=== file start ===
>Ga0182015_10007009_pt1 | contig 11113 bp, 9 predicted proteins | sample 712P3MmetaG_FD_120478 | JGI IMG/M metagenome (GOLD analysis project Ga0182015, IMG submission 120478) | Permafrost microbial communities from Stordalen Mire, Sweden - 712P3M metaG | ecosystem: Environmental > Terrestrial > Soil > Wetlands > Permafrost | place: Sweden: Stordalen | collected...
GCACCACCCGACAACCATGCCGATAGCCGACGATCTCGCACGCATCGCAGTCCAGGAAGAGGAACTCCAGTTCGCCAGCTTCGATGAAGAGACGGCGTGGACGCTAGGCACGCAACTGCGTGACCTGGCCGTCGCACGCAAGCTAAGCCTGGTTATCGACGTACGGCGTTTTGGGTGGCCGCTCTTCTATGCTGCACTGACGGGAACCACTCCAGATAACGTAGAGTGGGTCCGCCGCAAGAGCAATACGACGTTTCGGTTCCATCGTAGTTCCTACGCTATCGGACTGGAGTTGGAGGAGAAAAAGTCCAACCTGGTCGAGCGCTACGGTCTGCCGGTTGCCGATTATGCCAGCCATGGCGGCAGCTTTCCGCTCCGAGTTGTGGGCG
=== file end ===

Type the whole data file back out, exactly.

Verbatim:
>Ga0182015_10007009_pt1 | contig 11113 bp, 9 predicted proteins | sample 712P3MmetaG_FD_120478 | JGI IMG/M metagenome (GOLD analysis project Ga0182015, IMG submission 120478) | Permafrost microbial communities from Stordalen Mire, Sweden - 712P3M metaG | ecosystem: Environmental > Terrestrial > Soil > Wetlands > Permafrost | place: Sweden: Stordalen | collected...
GCACCACCCGACAACCATGCCGATAGCCGACGATCTCGCACGCATCGCAGTCCAGGAAGAGGAACTCCAGTTCGCCAGCTTCGATGAAGAGACGGCGTGGACGCTAGGCACGCAACTGCGTGACCTGGCCGTCGCACGCAAGCTAAGCCTGGTTATCGACGTACGGCGTTTTGGGTGGCCGCTCTTCTATGCTGCACTGACGGGAACCACTCCAGATAACGTAGAGTGGGTCCGCCGCAAGAGCAATACGACGTTTCGGTTCCATCGTAGTTCCTACGCTATCGGACTGGAGTTGGAGGAGAAAAAGTCCAACCTGGTCGAGCGCTACGGTCTGCCGGTTGCCGATTATGCCAGCCATGGCGGCAGCTTTCCGCTCCGAGTTGTGGGCG